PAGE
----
The Five Levels of Practice

5levelsFive seems to be the magic number for me. As of now, I’ve narrowed my professional focus to five areas: gigs, ensembles, lessonscourses, and blogging. On the one hand, I’ve been unwittingly honing my focus in performance and teaching to almost exclusively jazz (a process that deserves its own post, being as I all but abandoned this career path almost a decade ago). On the other hand, I’ve been thinking about how to expand the focus of my writing to encompass many different forms of practice.

To that end, I have identified five basic levels of practice. To a certain extent, each of these levels builds on the previous. I’ve arranged them from most fundamental to most complex. Obviously, many activities encompass multiple levels of practice.

Self-Care To me, this is the most crucial level of practice. I’ve seen various types of folks – academics, caretakers, musicians, etc. – all but ignore this level. In flight safety demonstrations, they always say, “Put on your own oxygen mask before helping others.” That’s what this level is about. It’s about finding the routines, habits, and practices that allow you to survive, thrive, and recover. My self-care practices include yoga, walking, and other forms of health management.

Learning Once you are practicing good self-care, the next step is to have regular learning practices. These may be encouraged (or enforced) in school, but at some point they become our own responsibilities. While learning should be done for its own sake, it can also be good to engage in learning that facilitates competency and creativity (see below). My learning practices include reading (blogs, books, etc.) and listening (music, podcasts, etc.)

Competency Whether for paid or unpaid work, there is always a need for skillful execution of certain tasks. Competency works best as an outcome of successful learning (see above) and as a precursor to creativity (see below). For my own professional competencies, I have to consistently practice bass, as well as to continually seek out teaching and writing opportunities.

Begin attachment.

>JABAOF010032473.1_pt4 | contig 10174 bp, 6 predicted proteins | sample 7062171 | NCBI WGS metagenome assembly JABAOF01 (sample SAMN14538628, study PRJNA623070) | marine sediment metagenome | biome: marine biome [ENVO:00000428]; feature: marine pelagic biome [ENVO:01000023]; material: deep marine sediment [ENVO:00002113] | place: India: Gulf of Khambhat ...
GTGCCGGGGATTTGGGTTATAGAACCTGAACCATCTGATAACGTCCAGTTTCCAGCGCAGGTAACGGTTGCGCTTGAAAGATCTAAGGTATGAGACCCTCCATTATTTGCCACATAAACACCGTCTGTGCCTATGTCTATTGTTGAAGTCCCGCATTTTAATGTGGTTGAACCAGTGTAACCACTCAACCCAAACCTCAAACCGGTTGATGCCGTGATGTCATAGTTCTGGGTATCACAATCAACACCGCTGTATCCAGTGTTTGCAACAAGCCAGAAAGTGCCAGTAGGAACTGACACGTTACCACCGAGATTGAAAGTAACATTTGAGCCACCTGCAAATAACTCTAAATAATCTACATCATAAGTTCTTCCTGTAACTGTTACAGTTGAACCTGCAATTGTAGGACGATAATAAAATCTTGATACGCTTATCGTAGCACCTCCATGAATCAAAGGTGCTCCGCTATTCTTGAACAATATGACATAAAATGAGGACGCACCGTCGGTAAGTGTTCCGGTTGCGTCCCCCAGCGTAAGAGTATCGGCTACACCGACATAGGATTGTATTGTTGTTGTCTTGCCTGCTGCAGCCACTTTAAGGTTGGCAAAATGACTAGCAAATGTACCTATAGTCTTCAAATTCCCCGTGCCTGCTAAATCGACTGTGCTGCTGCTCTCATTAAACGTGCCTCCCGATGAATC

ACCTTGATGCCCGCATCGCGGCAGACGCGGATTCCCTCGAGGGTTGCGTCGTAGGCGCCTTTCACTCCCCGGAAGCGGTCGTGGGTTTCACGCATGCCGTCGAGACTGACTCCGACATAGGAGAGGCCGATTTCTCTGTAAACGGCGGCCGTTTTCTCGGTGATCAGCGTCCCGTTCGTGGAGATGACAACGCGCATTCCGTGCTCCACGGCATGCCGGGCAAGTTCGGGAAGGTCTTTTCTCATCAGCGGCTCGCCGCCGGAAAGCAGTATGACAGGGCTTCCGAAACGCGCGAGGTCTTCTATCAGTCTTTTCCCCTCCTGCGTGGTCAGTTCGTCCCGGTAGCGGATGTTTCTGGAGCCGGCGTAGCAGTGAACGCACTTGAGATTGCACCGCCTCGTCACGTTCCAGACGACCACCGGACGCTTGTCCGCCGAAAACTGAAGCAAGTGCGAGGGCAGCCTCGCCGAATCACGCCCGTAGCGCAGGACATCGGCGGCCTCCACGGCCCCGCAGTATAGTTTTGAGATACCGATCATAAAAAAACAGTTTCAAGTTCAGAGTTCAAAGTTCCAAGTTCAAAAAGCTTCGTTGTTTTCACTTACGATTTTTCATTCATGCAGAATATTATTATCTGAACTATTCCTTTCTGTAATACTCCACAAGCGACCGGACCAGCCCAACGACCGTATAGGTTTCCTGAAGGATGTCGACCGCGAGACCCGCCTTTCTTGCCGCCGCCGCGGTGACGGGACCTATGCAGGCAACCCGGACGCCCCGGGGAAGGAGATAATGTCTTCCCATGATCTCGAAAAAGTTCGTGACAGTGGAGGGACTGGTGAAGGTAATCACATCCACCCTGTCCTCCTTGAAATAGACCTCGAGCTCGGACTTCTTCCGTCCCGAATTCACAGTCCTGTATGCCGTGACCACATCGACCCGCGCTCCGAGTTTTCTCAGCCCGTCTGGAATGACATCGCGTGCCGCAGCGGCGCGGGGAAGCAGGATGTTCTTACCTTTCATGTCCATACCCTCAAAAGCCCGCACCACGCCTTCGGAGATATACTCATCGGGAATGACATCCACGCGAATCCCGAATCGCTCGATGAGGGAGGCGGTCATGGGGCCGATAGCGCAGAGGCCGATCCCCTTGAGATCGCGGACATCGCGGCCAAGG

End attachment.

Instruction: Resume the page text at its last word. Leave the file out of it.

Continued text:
Creativity It’s not enough to acquire knowledge and skill. Both elements should be used to create things of personal value – whether music, writing, visual art, research, or a well-designed product. As I’ve written about before, it’s important to create slightly more than your consume. My primary outlets for creativity are writing and design (including instructional design, cross-stitch, and comics) – not to mention more ephemeral forms of creativity like musical improvisation.

Life The demands of everyday life can both enhance and distract from the previous four forms of practice. The levels from self-care to creativity are primarily focused on the self, while life practices are often focused on others. Whether attending to friends, family, or community, it is important for us to be efficient, yet mindful. My life practices include management (of both home and business – which often overlap in freelancing) and cultivating healthy relationships in various aspects of my life.  

Author: Leah Pogwizd

Bassist, Instructor, Writer

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